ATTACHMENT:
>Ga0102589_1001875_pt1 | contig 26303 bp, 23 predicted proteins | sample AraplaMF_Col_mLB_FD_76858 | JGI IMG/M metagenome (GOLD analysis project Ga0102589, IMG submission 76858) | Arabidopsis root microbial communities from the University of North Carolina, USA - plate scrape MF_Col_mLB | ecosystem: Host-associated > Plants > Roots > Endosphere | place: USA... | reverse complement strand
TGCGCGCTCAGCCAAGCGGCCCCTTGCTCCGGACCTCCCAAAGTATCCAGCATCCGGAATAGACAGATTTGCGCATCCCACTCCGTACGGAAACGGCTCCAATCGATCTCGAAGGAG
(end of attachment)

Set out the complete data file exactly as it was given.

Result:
>Ga0102589_1001875_pt1 | contig 26303 bp, 23 predicted proteins | sample AraplaMF_Col_mLB_FD_76858 | JGI IMG/M metagenome (GOLD analysis project Ga0102589, IMG submission 76858) | Arabidopsis root microbial communities from the University of North Carolina, USA - plate scrape MF_Col_mLB | ecosystem: Host-associated > Plants > Roots > Endosphere | place: USA... | reverse complement strand
TGCGCGCTCAGCCAAGCGGCCCCTTGCTCCGGACCTCCCAAAGTATCCAGCATCCGGAATAGACAGATTTGCGCATCCCACTCCGTACGGAAACGGCTCCAATCGATCTCGAAGGAG